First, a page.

At around 12:00 p.m. London time, the pound rallied nearly 1 percent to trade slightly above the $1.22 level, after having fallen as low as $1.1958 during Tuesday's session, its lowest since a flash crash in October 2016.
Members of Parliament (MPs), including 21 members of Prime Minister Boris Johnson's own ruling Conservative party, defeated the government by 328 votes to 301 on Tuesday night to seize control of parliamentary business and bring forth a bill to block a no-deal Brexit.
This could see the U.K.'s deadline for leaving the bloc extended to January 31, thwarting Johnson's "do or die" plan to leave on the current October 31 deadline with or without a deal in place.
All 21 Conservative members who voted against the government were expelled from the party, including two former finance ministers and the grandson of iconic wartime Prime Minister Winston Churchill.
Another Conservative MP, Phillip Lee, left the party to join the pro-EU Liberal Democrats, leaving Johnson's government with no working majority in the House of Commons.
In response to the defeat, Johnson said he would ask MPs to support plans for a snap general election on October 15, but needs a two-thirds majority in order to do so, and main opposition Labour party leader Jeremy Corbyn ruled out supporting the early election unless the possibility of leaving the EU without a deal was taken off the table.
Currency strategists on Wednesday struck slightly different tones as to where these developments take the outlook for the pound.
Stephen Gallo, head of European FX strategy at BMO Capital Markets, told CNBC Wednesday that the GBPUSD resurgence in light of Johnson's parliamentary defeat, and the fact that lawmakers opposing no-deal will also try to block elections, tells us that there is "volatility in the volatility."
"The ball is now back over into Johnson's court again. What will his strategy be for circumventing these attempts to undermine the government? While asking this question, speculative shorts are trimming their short-GBP exposures," Gallo said.
"The irony of this all is that the worse the position that Remain MPs put the country in vis-à-vis its Brexit negotiating stance, the more the pound rallies. Welcome to the Twilight Zone."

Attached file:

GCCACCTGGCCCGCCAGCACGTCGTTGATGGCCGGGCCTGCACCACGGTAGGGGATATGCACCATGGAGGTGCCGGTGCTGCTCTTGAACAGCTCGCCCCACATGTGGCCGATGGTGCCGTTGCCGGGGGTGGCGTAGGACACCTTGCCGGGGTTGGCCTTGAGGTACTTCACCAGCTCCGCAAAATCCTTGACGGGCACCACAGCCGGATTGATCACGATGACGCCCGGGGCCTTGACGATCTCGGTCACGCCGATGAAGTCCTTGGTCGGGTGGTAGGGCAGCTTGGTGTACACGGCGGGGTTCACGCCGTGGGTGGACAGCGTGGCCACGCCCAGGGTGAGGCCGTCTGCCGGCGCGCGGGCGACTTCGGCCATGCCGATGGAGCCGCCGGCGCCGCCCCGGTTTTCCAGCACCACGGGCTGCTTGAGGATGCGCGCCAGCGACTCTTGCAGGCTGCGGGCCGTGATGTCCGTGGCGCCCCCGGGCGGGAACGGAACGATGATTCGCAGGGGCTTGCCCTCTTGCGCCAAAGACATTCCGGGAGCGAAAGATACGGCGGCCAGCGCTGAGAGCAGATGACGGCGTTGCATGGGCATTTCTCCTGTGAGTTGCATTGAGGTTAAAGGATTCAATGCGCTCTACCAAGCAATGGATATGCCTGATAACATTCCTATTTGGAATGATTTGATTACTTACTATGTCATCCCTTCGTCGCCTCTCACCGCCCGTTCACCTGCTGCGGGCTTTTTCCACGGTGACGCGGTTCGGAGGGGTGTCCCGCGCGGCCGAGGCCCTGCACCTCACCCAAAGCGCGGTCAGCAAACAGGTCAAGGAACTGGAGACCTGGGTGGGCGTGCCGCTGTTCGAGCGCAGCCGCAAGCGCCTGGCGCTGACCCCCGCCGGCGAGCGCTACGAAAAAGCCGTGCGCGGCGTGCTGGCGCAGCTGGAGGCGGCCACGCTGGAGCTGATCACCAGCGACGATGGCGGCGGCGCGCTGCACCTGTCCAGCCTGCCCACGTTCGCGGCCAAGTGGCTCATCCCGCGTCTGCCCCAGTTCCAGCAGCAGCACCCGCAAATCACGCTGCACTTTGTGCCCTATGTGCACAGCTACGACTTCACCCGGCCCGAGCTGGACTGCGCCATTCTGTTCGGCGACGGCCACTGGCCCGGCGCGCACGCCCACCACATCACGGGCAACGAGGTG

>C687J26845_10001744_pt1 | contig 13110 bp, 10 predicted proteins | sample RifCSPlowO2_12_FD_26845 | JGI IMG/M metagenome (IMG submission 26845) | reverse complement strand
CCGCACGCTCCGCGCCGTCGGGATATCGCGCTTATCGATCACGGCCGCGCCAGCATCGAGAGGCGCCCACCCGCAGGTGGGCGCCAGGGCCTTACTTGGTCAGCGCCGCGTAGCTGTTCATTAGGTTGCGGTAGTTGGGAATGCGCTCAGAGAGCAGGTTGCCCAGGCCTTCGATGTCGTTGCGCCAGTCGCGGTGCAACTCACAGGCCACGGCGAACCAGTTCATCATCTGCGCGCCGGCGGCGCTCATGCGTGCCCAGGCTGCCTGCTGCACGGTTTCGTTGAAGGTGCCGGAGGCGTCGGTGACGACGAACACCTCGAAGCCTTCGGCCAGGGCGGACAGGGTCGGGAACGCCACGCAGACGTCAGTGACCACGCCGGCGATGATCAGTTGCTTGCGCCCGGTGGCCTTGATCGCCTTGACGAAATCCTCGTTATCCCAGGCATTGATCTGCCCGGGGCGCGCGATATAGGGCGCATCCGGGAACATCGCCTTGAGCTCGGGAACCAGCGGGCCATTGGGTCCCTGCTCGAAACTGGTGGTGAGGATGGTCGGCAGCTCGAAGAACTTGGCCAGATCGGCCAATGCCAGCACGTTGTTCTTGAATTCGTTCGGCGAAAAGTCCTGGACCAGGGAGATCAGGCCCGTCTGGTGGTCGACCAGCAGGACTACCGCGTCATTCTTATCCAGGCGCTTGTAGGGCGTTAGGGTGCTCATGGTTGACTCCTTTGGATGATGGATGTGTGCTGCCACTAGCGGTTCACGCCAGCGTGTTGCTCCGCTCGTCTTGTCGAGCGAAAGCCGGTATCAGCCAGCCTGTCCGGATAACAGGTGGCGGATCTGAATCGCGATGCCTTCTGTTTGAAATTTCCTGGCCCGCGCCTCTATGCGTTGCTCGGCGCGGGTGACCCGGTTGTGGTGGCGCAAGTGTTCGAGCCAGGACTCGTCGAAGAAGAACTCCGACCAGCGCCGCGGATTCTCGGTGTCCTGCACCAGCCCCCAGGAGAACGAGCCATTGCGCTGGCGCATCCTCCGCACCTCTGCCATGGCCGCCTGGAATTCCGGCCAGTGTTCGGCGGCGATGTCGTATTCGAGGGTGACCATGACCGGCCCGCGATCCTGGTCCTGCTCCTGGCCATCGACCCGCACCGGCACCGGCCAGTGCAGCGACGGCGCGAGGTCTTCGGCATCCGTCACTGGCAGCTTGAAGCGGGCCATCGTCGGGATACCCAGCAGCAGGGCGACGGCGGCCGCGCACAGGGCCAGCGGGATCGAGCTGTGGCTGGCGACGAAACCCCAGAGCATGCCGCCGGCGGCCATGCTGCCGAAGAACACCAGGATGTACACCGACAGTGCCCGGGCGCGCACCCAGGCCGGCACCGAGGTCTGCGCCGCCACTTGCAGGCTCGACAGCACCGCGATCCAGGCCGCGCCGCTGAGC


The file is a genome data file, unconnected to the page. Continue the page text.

Gallo maintained that GBP is still trapped in a "lose-lose" scenario until Brexit or the results of an election are resolved. BMO strategists believe that the currency is cornered to the downside by the combination of slowing global and eurozone economic growth and the many possible permutations involving either the U.K. leaving without a withdrawal agreement, early elections, or both.
Kit Juckes, global head of FX strategy at Societe Generale, told CNBC Wednesday that sterling is "bumping around very close to, but not making, a new all-time trade-weighted low in nominal terms."
"It has kind of reached the lows we were at in 1992, the lows we were at in 2008, the lows we were at on that flash crash, and we're not breaking through at the moment," he told CNBC's "Squawk Box Europe".
"If you take no-deal off the table forever and say we either get a deal or we don't leave, I think you still have more upside for sterling than downside and the market still has more bad news priced in than good news."
A key ongoing question is what exactly markets have already priced into the pound, given the various possible manifestations of the U.K. leaving the EU solely on World Trade Organization (WTO) terms, let alone with a trade deal.
Berenberg economists have determined fair value for sterling versus the euro in an orderly Brexit, i.e. with a withdrawal agreement in place, at 1.20. However, in the event of a no-deal departure with no transition period, sterling could fall to parity against the euro in the short term, according to Berenberg senior economist Kallum Pickering.
"Based on the current sterling-euro rate of circa 1.10, we calculate that the market sees a roughly 50% probability of a hard Brexit," Pickering said in a note Wednesday.
"We put the risk of a hard Brexit at 40%. Recent developments and the outlook for UK politics tilt the risk to our call to the upside."
While the pound has gained a brief reprieve, the unpredictability of British politics could still facilitate further declines. Since the U.K.'s European Union referendum bill was unveiled in the queen's speech in May 2015, sterling has fallen by around 26% against the euro and 29% against the dollar.
"By comparison, trade-weighted sterling dropped by circa 27% peak-to-trough during the financial crisis of 2007-2009," Pickering commented.